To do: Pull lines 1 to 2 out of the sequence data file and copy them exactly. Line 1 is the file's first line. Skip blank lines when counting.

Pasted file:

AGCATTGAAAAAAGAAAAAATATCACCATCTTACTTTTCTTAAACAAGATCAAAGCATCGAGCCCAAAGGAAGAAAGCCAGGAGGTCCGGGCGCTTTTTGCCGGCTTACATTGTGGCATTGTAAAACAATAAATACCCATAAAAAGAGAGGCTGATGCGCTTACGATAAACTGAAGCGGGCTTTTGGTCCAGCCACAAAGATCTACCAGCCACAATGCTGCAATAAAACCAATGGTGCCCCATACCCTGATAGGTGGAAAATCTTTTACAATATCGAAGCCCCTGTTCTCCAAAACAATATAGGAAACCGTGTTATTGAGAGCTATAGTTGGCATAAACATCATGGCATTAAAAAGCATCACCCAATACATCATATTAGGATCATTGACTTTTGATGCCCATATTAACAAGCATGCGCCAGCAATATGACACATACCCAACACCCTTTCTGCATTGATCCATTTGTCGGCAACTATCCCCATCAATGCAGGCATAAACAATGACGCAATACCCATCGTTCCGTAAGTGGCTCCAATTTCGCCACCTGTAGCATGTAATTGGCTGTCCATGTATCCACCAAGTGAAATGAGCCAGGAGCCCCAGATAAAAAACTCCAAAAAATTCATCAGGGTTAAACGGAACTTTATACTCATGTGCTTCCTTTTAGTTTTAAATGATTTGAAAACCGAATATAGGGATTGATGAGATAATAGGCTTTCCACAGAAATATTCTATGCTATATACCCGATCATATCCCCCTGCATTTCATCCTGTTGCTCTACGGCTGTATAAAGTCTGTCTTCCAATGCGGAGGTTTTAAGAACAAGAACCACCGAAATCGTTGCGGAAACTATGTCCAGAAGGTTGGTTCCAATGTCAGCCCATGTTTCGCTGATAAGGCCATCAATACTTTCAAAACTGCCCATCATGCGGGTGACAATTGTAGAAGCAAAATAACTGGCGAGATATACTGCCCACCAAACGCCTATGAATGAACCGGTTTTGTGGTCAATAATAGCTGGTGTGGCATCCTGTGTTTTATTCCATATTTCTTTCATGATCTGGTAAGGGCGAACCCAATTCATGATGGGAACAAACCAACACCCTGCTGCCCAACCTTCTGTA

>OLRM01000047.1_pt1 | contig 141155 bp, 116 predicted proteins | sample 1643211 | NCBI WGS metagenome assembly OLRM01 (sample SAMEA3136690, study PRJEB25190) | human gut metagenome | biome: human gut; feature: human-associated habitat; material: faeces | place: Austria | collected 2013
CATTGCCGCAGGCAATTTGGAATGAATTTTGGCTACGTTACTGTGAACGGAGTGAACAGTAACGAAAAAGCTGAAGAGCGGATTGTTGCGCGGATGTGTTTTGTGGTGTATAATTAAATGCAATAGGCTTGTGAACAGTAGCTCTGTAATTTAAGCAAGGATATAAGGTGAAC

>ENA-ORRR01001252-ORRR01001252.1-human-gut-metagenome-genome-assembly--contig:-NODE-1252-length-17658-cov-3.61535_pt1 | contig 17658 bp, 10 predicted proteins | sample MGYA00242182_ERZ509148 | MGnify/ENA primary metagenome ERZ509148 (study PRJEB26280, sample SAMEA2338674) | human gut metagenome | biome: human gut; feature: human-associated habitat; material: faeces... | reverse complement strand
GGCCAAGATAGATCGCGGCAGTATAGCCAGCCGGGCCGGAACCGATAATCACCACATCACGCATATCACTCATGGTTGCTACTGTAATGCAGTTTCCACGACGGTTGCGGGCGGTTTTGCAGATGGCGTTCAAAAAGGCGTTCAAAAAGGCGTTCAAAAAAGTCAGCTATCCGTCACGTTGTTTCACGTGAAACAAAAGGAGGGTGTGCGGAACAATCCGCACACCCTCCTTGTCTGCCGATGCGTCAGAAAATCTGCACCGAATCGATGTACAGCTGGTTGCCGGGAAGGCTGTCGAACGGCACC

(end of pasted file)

AGCATTGAAAAAAGAAAAAATATCACCATCTTACTTTTCTTAAACAAGATCAAAGCATCGAGCCCAAAGGAAGAAAGCCAGGAGGTCCGGGCGCTTTTTGCCGGCTTACATTGTGGCATTGTAAAACAATAAATACCCATAAAAAGAGAGGCTGATGCGCTTACGATAAACTGAAGCGGGCTTTTGGTCCAGCCACAAAGATCTACCAGCCACAATGCTGCAATAAAACCAATGGTGCCCCATACCCTGATAGGTGGAAAATCTTTTACAATATCGAAGCCCCTGTTCTCCAAAACAATATAGGAAACCGTGTTATTGAGAGCTATAGTTGGCATAAACATCATGGCATTAAAAAGCATCACCCAATACATCATATTAGGATCATTGACTTTTGATGCCCATATTAACAAGCATGCGCCAGCAATATGACACATACCCAACACCCTTTCTGCATTGATCCATTTGTCGGCAACTATCCCCATCAATGCAGGCATAAACAATGACGCAATACCCATCGTTCCGTAAGTGGCTCCAATTTCGCCACCTGTAGCATGTAATTGGCTGTCCATGTATCCACCAAGTGAAATGAGCCAGGAGCCCCAGATAAAAAACTCCAAAAAATTCATCAGGGTTAAACGGAACTTTATACTCATGTGCTTCCTTTTAGTTTTAAATGATTTGAAAACCGAATATAGGGATTGATGAGATAATAGGCTTTCCACAGAAATATTCTATGCTATATACCCGATCATATCCCCCTGCATTTCATCCTGTTGCTCTACGGCTGTATAAAGTCTGTCTTCCAATGCGGAGGTTTTAAGAACAAGAACCACCGAAATCGTTGCGGAAACTATGTCCAGAAGGTTGGTTCCAATGTCAGCCCATGTTTCGCTGATAAGGCCATCAATACTTTCAAAACTGCCCATCATGCGGGTGACAATTGTAGAAGCAAAATAACTGGCGAGATATACTGCCCACCAAACGCCTATGAATGAACCGGTTTTGTGGTCAATAATAGCTGGTGTGGCATCCTGTGTTTTATTCCATATTTCTTTCATGATCTGGTAAGGGCGAACCCAATTCATGATGGGAACAAACCAACACCCTGCTGCCCAACCTTCTGTA

>OLRM01000047.1_pt1 | contig 141155 bp, 116 predicted proteins | sample 1643211 | NCBI WGS metagenome assembly OLRM01 (sample SAMEA3136690, study PRJEB25190) | human gut metagenome | biome: human gut; feature: human-associated habitat; material: faeces | place: Austria | collected 2013